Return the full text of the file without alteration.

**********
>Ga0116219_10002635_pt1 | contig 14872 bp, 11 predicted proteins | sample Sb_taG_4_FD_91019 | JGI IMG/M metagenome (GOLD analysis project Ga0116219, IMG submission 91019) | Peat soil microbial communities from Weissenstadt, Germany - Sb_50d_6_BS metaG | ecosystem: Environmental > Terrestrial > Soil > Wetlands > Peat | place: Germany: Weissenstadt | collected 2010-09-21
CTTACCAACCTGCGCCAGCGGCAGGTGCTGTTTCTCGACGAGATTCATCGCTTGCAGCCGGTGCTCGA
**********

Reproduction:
>Ga0116219_10002635_pt1 | contig 14872 bp, 11 predicted proteins | sample Sb_taG_4_FD_91019 | JGI IMG/M metagenome (GOLD analysis project Ga0116219, IMG submission 91019) | Peat soil microbial communities from Weissenstadt, Germany - Sb_50d_6_BS metaG | ecosystem: Environmental > Terrestrial > Soil > Wetlands > Peat | place: Germany: Weissenstadt | collected 2010-09-21
CTTACCAACCTGCGCCAGCGGCAGGTGCTGTTTCTCGACGAGATTCATCGCTTGCAGCCGGTGCTCGA